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Ex-NFL Player Comes Out as Gay, Says He Considered Suicide

Ryan O’Callaghan was a lineman for the New England Patriots and the Kansas City Chiefs until injuries ended his career in 2011

Former NFL player Ryan O’Callaghan came out as gay in an interview with Outsports published Tuesday, and said he considered suicide after his football career.

O’Callaghan said he had planned to commit suicide when he stopped playing pro football in 2011, after five years that included being a lineman for the New England Patriots and the Kansas City Chiefs. The 33-year-old discussed struggles from growing up in Redding, California, to suffering multiple shoulder injuries that led him to taking too much Vicodin before his career was cut shot.

“I was abusing painkillers, no question,” O’Callaghan told Outsports. “It helped with the pain of the injuries, and with the pain of being gay. I just didn’t worry about being gay when I took the Vicodin. I just didn’t worry.”

By 2011, O’Callaghan said he was spending around $400 a day on drugs and had invested another $70,000 into building a small cabin on his property outside of Kansas City where he intended to eventually end his life.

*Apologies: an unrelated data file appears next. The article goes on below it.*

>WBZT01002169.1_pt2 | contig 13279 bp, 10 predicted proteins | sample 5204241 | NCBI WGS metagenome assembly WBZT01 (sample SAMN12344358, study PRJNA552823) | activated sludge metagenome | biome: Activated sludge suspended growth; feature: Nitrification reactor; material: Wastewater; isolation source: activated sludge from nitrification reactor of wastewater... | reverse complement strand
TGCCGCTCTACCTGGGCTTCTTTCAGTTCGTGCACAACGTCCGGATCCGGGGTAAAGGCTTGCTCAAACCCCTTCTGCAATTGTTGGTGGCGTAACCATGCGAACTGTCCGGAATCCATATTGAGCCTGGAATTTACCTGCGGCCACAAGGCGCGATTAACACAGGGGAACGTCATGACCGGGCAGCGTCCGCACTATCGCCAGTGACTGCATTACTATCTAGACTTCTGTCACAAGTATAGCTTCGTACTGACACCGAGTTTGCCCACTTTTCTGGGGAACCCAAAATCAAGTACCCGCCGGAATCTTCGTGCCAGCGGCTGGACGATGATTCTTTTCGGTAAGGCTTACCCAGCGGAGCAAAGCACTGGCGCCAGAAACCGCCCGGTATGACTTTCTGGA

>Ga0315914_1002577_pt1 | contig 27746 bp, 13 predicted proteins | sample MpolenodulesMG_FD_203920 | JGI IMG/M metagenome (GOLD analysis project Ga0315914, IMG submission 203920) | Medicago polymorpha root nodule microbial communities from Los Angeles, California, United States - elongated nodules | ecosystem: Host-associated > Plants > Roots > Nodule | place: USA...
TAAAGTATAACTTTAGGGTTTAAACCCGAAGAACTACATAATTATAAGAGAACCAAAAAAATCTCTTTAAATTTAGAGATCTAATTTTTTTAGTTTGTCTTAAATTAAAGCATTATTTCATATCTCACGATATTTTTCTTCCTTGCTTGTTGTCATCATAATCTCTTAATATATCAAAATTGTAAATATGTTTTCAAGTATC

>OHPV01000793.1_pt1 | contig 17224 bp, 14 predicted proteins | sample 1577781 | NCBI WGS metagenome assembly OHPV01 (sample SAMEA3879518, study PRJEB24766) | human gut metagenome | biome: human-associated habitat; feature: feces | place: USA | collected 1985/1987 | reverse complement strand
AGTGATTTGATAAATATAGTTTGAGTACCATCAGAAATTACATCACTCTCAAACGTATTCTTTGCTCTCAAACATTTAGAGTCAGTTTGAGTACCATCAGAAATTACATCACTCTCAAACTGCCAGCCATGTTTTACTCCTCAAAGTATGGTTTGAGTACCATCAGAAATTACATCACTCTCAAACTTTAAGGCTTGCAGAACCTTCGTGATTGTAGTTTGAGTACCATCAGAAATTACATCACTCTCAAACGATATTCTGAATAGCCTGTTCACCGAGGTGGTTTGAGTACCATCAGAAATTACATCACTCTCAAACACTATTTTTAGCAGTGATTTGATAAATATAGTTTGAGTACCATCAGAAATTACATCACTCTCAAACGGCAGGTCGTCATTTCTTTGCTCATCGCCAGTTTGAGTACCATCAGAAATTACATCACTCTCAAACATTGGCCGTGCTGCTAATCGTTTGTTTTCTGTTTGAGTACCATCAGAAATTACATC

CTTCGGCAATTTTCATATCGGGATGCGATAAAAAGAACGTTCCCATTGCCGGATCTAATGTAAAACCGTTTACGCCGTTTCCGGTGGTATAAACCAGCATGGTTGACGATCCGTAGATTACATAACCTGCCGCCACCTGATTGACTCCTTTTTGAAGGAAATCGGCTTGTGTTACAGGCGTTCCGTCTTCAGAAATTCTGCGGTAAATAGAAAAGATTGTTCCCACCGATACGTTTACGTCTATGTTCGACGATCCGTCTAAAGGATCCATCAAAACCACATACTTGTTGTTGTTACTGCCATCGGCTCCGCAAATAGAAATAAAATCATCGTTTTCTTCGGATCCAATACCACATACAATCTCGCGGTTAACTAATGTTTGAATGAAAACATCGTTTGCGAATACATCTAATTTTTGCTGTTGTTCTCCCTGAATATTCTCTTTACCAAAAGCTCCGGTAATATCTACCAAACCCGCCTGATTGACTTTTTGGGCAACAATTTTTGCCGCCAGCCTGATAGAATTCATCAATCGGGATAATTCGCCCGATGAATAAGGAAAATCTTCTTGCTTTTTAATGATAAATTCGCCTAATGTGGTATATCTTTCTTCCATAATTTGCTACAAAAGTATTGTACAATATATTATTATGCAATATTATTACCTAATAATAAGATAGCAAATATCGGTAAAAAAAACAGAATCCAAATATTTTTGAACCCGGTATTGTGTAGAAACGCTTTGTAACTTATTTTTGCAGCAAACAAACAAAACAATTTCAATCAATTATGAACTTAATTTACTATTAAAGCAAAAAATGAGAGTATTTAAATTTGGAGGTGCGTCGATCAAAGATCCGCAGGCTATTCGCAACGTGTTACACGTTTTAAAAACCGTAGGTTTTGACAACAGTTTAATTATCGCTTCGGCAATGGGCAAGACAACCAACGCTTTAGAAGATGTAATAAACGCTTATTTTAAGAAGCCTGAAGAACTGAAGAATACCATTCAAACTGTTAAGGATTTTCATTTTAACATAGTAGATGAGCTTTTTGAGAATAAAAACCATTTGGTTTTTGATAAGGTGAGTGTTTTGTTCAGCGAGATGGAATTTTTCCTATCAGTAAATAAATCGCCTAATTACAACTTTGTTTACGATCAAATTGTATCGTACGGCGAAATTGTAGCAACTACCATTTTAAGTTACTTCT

“I started spending all my money to put myself in a position where it would be impossible, or at least extremely difficult, to back out of killing myself,” he said.

O’Callaghan was training at the Chiefs facility when the team’s head trainer, David Price, noticed that he wasn’t himself.

“David saw the pain pills as the problem, and they were,” the former lineman explained. “But the real problem was why I was abusing them. And it wasn’t just the injuries.”

He was referred to counselor Susan Wilson, to whom he first came out as gay.

“All I had ever done was think how bad the reaction would be,” O’Callaghan said. “It takes a lot more strength to be honest with yourself than it does to lie. It took a while to build up that strength to even tell her. You have to build up trust with someone. Just telling her was like a huge weight off my shoulders.

“Was it great at the beginning?” he continued. “No. Did everyone totally understand what it meant to be gay? No. But they knew what my alternative was. I told people close to me that I planned on killing myself. So at that point, no one cared. They were just happy that I was alive.”

“In college, football was a great cover for being gay. And then I saw the NFL mainly as a way to keep hiding my sexuality and stay alive,” he said. “As long as there are people killing themselves because they are gay, there is a reason for people like me to share my story and try to help.”

His brave move has already sparked a positive reaction on social media:

Read the full interview with Outsports here.